Low-residency program

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A low-residency program (or limited residency program) is a form of education, normally at the university level, which involves some amount of distance education and brief on-campus or specific-site residencies—residencies may be one weekend or several weeks. These programs are most frequently offered by colleges and universities that also teach standard full-time courses on campus. There are numerous Master's degree programs in a wide range of content areas; one of the most popular limited residency degree programs is the Master of Fine Arts in creative writing. The first such program was developed by Evalyn Bates and launched in 1963 at Goddard College in Plainfield, Vermont.[1]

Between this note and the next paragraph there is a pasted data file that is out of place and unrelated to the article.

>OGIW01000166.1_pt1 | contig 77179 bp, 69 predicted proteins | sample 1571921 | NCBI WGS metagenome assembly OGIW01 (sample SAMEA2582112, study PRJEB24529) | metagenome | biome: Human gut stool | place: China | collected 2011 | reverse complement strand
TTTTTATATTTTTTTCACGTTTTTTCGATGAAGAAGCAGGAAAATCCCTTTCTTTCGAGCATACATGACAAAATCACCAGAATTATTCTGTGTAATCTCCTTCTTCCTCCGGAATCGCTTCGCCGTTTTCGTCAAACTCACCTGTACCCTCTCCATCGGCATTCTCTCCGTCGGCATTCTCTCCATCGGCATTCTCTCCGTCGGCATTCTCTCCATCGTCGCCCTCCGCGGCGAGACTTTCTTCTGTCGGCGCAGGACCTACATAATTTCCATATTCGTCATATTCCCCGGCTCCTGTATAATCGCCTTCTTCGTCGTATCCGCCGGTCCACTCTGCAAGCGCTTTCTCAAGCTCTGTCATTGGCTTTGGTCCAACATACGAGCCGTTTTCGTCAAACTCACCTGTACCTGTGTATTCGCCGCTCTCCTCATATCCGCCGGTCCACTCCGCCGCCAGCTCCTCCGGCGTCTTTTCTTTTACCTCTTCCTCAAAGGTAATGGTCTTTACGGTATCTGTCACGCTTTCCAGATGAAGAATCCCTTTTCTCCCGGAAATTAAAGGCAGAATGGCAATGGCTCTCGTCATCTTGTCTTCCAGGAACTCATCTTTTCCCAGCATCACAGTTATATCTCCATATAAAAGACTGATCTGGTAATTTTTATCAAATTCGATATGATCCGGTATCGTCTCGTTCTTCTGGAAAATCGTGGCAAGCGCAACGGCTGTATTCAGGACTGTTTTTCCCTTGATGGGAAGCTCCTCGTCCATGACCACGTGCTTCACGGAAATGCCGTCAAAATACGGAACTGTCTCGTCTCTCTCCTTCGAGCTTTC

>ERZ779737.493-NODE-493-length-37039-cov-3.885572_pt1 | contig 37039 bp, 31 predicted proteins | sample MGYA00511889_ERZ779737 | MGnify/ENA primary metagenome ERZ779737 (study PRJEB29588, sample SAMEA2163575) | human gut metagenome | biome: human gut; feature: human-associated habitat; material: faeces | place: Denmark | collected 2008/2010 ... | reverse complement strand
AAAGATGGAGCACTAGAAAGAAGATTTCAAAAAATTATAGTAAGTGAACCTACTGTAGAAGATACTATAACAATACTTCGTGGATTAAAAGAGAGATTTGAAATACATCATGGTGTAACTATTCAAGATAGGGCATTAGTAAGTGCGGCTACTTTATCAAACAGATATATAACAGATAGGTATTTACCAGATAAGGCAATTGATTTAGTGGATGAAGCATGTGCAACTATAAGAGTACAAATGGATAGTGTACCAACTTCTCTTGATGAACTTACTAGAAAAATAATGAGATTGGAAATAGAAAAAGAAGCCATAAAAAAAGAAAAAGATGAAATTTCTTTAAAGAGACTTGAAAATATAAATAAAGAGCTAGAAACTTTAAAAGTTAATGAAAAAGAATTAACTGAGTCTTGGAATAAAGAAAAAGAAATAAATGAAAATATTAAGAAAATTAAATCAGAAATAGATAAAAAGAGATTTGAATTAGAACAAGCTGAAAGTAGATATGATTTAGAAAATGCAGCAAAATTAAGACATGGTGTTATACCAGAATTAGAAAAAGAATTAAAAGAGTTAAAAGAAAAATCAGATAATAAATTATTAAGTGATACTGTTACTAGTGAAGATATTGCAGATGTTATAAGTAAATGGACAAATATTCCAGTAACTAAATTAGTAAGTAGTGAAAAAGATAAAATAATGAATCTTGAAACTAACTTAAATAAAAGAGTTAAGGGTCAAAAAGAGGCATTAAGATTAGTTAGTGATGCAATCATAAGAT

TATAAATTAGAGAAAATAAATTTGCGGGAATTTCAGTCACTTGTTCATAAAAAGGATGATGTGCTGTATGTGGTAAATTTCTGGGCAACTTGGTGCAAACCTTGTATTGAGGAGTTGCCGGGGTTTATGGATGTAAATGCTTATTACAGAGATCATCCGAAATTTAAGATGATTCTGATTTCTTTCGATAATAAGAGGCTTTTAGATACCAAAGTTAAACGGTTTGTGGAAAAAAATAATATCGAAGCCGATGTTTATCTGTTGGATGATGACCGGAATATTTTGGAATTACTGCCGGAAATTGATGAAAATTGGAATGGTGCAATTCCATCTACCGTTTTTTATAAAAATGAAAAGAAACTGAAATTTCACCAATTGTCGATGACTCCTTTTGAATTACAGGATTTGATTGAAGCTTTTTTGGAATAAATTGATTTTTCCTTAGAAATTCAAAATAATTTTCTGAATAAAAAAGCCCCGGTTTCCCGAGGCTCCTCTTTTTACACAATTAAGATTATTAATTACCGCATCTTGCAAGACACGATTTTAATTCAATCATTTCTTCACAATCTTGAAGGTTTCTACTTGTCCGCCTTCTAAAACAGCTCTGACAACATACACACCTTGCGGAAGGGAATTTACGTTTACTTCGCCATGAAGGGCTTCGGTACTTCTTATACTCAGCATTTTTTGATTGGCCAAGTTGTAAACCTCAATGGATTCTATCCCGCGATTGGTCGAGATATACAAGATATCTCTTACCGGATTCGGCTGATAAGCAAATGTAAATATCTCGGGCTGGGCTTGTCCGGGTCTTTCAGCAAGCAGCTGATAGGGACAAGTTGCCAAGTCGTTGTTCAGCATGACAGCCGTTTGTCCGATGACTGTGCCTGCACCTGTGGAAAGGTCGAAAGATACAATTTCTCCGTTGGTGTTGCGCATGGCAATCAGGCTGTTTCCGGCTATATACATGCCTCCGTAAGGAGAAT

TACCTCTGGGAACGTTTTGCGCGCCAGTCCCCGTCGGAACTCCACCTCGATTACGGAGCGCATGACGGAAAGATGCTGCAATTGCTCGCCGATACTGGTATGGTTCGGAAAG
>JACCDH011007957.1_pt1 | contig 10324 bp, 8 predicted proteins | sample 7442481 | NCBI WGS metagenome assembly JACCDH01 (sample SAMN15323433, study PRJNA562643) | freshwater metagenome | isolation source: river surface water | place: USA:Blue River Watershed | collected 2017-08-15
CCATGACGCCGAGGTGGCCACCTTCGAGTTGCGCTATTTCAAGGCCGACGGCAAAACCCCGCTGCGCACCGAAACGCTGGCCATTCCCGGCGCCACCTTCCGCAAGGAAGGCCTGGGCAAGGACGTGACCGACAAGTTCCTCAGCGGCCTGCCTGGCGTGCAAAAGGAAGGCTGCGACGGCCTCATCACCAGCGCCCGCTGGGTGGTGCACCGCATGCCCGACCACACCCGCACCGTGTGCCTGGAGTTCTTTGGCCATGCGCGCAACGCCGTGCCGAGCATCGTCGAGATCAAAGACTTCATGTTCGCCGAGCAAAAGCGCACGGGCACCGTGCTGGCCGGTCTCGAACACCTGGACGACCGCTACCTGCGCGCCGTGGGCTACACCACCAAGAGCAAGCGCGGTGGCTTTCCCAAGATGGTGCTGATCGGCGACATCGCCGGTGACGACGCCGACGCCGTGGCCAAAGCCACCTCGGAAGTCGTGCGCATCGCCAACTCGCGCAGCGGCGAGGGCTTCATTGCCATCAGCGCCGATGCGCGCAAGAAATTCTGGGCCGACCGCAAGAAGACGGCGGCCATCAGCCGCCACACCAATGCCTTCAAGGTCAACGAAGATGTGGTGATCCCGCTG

There are many low-residency MFA programs in creative writing and Master of Arts programs in a wide range of content areas, and a few schools that offer limited residency undergraduate options: Goddard College, Prescott College, Lesley University, New Hampshire Institute of Art, and Union Institute & University.


Programs vary, but in the intensive low-residency model requires students to come to campus every six months for 1-2 weeks, during which time students engage in a variety of activities and lectures during the day, and create detailed study plans. During the non-residency semester periods, students study independently, sending in "packets" to their faculty mentors every month or so. The content of the packets varies with each individual, but focuses on research, writing, and reflection related to each student's individualized study plan. A few schools, such as Western State Colorado University, actually conduct live online classes via Skype each week during the non-residency periods as well as having instructors reading students' work and provide written feedback weekly.

List of Colleges With Low-Residency Programs[edit]

United States[edit]





  1. ^ Carlson, Scott (Sep 9, 2011). "Goddard College Takes a Highly Unconventional Path to Survival". The Chronicle of Higher Education. LVIII: A6.